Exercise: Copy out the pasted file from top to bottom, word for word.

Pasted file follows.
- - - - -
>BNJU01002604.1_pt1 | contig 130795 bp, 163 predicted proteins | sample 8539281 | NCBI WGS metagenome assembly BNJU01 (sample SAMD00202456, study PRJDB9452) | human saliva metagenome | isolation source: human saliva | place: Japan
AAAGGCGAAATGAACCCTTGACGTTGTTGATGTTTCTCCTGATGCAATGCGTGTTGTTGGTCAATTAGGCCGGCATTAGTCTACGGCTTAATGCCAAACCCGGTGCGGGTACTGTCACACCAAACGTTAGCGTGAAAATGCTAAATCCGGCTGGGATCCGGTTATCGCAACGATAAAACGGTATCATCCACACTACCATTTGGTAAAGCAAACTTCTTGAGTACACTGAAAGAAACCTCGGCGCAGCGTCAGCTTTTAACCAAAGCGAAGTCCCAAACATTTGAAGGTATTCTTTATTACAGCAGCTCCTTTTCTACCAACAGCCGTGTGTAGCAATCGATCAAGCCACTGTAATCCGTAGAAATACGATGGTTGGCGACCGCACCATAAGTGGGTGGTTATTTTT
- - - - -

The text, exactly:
>BNJU01002604.1_pt1 | contig 130795 bp, 163 predicted proteins | sample 8539281 | NCBI WGS metagenome assembly BNJU01 (sample SAMD00202456, study PRJDB9452) | human saliva metagenome | isolation source: human saliva | place: Japan
AAAGGCGAAATGAACCCTTGACGTTGTTGATGTTTCTCCTGATGCAATGCGTGTTGTTGGTCAATTAGGCCGGCATTAGTCTACGGCTTAATGCCAAACCCGGTGCGGGTACTGTCACACCAAACGTTAGCGTGAAAATGCTAAATCCGGCTGGGATCCGGTTATCGCAACGATAAAACGGTATCATCCACACTACCATTTGGTAAAGCAAACTTCTTGAGTACACTGAAAGAAACCTCGGCGCAGCGTCAGCTTTTAACCAAAGCGAAGTCCCAAACATTTGAAGGTATTCTTTATTACAGCAGCTCCTTTTCTACCAACAGCCGTGTGTAGCAATCGATCAAGCCACTGTAATCCGTAGAAATACGATGGTTGGCGACCGCACCATAAGTGGGTGGTTATTTTT